• dynamic_rate - indicates the current dynamic rate multiplier
  • dynamic_burst - specifies the current dynamic burst multiplier

For instance, a bucket with a capacity of 100 and a leak rate of 1 can accommodate up to 100 messages before accepting no more than one message per second.

It is important to note that the ratelimit module does not define any rates that could effectively disable the module by default.

User-defined ratelimits

Users can define their own keywords to create ratelimits by following steps as below. Consider using selectors instead.

First, add the custom_keywords setting to the configuration file, pointing to a Lua script that will be created:

ratelimit {
   custom_keywords = "/etc/rspamd/custom_ratelimit.lua";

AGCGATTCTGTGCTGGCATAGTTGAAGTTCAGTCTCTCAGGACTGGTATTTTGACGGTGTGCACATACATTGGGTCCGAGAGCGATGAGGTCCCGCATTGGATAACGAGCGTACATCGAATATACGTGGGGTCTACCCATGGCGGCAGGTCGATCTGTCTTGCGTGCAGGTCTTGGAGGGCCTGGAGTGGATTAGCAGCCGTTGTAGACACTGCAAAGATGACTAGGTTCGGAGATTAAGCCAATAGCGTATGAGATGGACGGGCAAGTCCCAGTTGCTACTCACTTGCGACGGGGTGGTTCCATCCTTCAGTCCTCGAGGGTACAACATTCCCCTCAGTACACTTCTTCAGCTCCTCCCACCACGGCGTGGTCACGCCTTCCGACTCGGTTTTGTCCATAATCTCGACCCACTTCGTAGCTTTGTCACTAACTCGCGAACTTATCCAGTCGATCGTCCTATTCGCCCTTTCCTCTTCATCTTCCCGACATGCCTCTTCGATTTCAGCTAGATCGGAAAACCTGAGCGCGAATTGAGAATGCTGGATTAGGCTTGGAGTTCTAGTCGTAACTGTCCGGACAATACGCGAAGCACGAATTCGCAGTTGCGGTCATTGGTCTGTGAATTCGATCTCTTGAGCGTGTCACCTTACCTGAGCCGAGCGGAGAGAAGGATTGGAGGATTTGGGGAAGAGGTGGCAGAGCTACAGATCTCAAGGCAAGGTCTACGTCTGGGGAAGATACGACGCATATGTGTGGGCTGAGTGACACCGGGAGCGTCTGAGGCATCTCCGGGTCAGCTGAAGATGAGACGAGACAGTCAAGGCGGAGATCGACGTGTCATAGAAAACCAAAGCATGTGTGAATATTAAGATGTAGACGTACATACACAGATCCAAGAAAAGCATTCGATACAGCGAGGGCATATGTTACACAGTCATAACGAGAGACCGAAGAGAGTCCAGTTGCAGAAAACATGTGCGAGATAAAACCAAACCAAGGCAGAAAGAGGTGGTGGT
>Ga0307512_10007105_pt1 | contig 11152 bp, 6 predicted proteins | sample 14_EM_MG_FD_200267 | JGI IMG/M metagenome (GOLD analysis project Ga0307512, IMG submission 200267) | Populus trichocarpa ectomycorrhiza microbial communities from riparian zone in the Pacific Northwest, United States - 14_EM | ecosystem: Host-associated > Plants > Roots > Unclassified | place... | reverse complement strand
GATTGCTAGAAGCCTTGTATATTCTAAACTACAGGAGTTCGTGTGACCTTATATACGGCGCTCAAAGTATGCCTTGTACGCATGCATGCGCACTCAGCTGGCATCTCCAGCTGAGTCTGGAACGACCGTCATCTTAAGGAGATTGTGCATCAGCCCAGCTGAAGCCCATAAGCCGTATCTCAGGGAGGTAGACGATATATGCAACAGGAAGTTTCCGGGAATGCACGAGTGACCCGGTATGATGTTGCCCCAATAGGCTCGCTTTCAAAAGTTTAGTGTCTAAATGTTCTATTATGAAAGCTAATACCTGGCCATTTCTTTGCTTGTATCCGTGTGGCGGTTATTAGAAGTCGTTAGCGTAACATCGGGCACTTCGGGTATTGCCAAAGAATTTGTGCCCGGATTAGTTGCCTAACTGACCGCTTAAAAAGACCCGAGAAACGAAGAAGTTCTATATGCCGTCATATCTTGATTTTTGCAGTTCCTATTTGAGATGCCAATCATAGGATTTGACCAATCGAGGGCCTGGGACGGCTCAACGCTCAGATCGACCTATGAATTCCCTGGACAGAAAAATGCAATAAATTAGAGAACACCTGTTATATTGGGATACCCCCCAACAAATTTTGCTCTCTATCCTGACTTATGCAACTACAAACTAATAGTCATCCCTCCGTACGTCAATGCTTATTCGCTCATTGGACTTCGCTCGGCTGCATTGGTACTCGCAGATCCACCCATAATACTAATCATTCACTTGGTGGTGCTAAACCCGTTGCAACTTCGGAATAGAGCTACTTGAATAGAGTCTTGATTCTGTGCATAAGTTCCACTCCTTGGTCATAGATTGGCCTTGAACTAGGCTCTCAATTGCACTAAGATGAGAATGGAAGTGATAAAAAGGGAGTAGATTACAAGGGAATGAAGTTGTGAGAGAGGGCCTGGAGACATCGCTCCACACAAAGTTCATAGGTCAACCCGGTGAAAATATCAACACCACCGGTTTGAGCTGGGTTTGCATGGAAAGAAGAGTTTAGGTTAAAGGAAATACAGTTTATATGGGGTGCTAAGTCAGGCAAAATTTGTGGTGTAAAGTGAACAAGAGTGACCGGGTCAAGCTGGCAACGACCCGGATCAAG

# other settings ...

Next, create a Lua script that returns a table containing the custom function(s). For instance, the following table (“custom_keywords”) contains a function (“customrl”) that applies ratelimits to users only when the user is found in a map:

local custom_keywords = {}
local d = {}

-- create map
d['badusers'] = rspamd_config:add_map({
  ['url']= '/etc/rspamd/badusers.map',
  ['type'] = 'set',
  ['description'] = 'Bad users'

custom_keywords.customrl = function(task)
  local rspamd_logger = require "rspamd_logger"
  -- get authenticated user
  local user = task:get_user()
  -- define a ratelimit
  -- a ratelimit can be defined in simplified form (10 / 1m) or as a bucket config (table)
  local crl = "10 / 1m"
  if not user then return end -- no user, return nil
  if d['badusers']:get_key(user) then
    rspamd_logger.infox(rspamd_config, "User %s is bad, returning custom ratelimit %s", user, crl)
    -- return redis hash to store rl data and a ratelimit
    -- our redis hash will be "rs_custom_rl_john.doe" assuming user == john.doe
    return "rs_customrl_" .. user, crl
    return -- user is not in map, return nil

return custom_keywords